What about instead of just having different branches for merkle trees, what about extending this to the whole script? Where you have an IF statement in the script, what about if you take all the pathways for the execution of the script and put those in the merkle script, and rather than publishing the whole thing, you only publish the scriptpiubkey as just the merkleroot of your script, and it only reveals the pathway that is actually taken. You no longer have to reveal the entire script. The standard execution is very narrow and efficient in some cases, and then there's like someone dropping out and then an expiring locktime, well if these bad events don't happen then you only reveal the nice case which is very simple. You could have complicated recovery scripts where the blockchain does not have to bare the complexity of this.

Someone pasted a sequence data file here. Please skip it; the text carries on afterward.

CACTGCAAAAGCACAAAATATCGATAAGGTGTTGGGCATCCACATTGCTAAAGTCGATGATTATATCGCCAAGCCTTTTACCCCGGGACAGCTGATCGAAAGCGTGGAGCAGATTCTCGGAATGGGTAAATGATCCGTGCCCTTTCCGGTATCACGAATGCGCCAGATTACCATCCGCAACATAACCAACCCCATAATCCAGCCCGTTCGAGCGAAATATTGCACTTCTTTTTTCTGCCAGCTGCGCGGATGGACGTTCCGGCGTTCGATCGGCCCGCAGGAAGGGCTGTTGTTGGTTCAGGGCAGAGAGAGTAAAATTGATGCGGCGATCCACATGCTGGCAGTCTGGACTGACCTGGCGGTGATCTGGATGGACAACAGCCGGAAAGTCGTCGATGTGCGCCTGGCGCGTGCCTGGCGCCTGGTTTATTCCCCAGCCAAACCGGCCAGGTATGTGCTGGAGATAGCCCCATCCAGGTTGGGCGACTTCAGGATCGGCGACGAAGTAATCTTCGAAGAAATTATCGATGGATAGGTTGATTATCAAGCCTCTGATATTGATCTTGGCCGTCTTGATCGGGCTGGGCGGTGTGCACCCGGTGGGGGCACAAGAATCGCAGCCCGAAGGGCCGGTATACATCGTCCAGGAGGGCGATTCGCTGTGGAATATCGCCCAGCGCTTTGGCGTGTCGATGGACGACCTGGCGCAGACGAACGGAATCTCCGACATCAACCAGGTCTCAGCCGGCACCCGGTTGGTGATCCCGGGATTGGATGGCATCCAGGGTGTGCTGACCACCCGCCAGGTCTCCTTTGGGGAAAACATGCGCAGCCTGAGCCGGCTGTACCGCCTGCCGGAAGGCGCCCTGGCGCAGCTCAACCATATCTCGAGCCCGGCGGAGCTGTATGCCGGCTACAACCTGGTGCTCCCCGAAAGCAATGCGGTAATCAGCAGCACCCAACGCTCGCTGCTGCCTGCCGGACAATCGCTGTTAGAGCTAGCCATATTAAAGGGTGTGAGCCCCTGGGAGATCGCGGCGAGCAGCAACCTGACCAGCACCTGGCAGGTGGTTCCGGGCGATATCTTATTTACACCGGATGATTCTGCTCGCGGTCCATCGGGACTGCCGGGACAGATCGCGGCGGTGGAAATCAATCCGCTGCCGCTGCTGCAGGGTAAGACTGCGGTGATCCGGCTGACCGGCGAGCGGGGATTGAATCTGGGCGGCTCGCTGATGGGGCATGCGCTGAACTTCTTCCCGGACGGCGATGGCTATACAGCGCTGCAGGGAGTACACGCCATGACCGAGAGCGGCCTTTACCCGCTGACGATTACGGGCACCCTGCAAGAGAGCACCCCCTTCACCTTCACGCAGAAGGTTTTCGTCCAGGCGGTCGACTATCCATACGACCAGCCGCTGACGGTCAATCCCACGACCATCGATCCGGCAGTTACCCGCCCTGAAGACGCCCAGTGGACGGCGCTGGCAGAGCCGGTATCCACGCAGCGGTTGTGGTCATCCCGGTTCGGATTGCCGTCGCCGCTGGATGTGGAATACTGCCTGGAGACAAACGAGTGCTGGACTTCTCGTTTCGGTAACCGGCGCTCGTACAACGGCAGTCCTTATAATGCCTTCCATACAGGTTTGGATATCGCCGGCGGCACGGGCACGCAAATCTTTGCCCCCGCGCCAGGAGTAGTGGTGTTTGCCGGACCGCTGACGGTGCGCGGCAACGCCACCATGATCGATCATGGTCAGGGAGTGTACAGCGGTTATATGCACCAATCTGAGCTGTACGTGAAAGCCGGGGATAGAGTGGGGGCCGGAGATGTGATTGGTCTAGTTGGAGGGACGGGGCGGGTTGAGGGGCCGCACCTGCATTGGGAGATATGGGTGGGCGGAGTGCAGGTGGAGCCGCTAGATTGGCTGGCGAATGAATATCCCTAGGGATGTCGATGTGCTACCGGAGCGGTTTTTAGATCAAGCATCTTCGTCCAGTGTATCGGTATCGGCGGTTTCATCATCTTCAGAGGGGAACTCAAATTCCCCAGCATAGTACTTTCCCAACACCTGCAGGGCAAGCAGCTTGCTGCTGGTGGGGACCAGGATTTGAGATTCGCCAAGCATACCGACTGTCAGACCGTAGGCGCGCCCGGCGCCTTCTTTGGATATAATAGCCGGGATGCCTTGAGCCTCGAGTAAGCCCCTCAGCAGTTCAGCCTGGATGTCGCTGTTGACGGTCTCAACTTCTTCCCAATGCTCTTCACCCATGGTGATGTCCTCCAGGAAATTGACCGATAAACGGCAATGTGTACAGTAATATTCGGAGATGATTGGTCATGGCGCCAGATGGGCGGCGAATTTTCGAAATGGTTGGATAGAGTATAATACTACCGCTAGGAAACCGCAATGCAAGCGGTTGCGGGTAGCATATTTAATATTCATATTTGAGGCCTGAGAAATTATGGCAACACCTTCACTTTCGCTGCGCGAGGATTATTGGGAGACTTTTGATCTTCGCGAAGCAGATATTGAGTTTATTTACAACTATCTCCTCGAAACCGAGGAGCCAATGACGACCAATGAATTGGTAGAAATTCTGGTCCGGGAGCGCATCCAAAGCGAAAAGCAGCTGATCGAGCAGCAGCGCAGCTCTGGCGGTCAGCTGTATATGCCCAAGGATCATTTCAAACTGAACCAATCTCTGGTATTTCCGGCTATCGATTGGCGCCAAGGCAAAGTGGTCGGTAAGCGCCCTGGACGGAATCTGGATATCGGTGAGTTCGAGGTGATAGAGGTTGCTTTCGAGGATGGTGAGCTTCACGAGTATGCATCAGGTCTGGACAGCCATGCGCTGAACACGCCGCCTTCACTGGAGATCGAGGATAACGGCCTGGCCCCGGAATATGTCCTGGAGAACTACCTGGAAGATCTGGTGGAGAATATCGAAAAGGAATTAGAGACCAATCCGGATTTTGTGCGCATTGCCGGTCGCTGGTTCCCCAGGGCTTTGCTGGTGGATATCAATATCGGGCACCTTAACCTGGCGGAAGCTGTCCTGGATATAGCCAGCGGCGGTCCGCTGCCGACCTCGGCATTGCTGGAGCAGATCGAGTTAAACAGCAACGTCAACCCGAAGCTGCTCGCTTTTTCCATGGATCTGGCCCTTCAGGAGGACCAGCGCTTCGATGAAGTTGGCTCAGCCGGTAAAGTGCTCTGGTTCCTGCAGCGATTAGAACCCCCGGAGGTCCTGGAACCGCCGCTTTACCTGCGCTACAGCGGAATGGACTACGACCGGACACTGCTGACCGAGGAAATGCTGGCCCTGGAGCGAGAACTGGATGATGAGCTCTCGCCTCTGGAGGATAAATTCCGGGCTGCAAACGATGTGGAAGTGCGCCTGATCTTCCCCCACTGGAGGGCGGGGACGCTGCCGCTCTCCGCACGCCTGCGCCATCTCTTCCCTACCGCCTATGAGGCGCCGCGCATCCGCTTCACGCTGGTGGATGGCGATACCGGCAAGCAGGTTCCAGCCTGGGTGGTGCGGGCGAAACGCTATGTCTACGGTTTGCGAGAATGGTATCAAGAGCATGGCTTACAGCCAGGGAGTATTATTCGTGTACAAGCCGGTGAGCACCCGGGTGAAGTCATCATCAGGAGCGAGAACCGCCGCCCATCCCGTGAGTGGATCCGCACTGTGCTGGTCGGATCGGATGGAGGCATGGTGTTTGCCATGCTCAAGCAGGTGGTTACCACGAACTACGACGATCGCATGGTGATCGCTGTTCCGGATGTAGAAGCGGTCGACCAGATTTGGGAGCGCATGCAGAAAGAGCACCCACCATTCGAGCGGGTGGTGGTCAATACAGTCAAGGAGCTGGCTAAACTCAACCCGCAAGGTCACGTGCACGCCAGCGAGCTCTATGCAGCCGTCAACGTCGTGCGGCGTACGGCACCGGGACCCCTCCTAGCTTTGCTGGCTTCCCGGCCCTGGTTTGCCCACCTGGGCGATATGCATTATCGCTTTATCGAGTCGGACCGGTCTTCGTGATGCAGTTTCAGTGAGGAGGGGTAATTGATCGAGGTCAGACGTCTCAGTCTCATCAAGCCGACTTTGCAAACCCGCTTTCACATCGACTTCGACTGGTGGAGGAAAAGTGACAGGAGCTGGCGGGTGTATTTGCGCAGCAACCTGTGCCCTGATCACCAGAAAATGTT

We talked briefly about quantum-resistant cryptography using lamport signatures rather than ECDSA which would be a huge size hit, of like, 100x or more size increase in the size of our signatures but potentially faster verification assuming we had SNARKs which is compact verifiable computing, which we talked about earlier in earlier talks, we could eliminate all of the blockchain data and just provide proof that it was all correct. Lamport signatures and using hash-based signatures would be faster in that case, instead of using ECDSA. There is weird situations where usually Lamport signatures are very bad ideas for scalability, but if we had other magic crypto then suddenly they are a good idea again.